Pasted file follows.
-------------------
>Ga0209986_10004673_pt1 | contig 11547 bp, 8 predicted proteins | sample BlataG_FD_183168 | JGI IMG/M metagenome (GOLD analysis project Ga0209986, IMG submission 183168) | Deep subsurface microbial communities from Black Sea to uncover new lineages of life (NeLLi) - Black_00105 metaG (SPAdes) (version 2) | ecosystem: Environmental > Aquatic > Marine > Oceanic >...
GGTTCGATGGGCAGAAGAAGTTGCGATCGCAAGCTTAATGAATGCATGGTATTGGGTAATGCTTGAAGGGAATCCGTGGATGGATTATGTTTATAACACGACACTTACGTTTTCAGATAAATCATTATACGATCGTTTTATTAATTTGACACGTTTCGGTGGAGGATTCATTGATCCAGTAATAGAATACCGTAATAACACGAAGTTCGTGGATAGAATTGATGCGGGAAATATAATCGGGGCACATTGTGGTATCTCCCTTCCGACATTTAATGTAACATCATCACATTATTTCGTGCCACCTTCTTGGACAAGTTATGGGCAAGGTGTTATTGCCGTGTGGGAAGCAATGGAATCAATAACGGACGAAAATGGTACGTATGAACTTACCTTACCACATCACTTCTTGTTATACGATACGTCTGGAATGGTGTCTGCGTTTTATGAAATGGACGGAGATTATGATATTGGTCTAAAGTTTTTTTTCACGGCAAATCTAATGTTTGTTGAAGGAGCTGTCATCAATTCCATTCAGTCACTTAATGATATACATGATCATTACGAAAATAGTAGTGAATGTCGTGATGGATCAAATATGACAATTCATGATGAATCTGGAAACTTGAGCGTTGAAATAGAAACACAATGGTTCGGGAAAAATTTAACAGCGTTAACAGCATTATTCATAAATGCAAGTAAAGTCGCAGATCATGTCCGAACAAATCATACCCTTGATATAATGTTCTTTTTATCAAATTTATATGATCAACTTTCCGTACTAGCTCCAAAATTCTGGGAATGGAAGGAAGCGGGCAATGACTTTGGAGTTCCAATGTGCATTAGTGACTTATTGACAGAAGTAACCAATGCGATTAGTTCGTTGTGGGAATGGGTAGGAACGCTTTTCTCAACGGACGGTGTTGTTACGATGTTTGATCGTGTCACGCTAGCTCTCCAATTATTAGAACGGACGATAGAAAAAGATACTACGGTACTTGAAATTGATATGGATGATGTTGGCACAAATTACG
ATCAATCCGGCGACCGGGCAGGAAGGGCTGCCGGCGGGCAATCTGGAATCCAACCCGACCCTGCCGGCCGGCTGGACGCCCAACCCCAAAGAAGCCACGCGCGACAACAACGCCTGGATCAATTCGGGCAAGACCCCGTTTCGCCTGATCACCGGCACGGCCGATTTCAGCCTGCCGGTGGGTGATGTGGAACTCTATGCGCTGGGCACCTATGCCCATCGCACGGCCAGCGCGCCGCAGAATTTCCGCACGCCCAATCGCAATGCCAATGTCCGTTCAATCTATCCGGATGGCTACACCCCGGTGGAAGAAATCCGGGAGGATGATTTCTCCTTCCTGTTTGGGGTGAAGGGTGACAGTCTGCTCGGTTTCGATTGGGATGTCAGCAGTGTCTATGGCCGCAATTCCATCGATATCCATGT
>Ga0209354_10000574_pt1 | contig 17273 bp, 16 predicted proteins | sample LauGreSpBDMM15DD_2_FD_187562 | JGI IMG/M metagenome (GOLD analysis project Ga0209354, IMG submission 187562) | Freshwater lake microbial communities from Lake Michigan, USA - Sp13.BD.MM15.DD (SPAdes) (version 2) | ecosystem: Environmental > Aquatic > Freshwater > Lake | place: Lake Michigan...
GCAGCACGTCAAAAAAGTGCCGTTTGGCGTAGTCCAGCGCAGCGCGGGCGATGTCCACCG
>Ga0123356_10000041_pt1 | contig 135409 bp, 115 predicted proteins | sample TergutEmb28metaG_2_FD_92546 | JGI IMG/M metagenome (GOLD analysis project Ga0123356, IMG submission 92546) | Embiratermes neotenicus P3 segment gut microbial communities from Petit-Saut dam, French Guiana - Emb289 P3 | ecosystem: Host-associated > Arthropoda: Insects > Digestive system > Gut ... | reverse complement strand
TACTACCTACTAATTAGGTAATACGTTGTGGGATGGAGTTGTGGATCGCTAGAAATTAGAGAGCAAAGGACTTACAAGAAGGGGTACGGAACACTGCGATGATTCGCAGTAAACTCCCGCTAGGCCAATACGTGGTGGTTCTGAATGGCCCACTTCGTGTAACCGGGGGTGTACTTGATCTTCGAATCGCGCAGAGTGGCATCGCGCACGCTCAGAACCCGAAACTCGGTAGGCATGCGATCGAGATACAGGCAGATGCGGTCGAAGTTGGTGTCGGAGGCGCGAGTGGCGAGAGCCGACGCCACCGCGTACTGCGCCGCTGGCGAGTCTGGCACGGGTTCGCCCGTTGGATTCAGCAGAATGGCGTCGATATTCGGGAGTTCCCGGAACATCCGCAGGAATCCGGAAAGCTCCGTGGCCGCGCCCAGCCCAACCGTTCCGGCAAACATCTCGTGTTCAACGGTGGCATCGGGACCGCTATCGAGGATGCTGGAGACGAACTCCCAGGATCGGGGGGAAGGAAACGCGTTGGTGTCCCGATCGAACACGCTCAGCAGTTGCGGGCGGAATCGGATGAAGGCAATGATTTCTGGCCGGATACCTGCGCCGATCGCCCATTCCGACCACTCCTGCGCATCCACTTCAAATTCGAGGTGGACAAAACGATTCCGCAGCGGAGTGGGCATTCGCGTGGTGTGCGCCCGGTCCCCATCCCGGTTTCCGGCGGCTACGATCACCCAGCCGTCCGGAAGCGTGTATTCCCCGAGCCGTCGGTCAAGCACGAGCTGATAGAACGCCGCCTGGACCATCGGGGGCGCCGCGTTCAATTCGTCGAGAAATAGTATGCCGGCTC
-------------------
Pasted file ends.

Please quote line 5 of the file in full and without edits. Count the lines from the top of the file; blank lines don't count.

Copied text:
GCAGCACGTCAAAAAAGTGCCGTTTGGCGTAGTCCAGCGCAGCGCGGGCGATGTCCACCG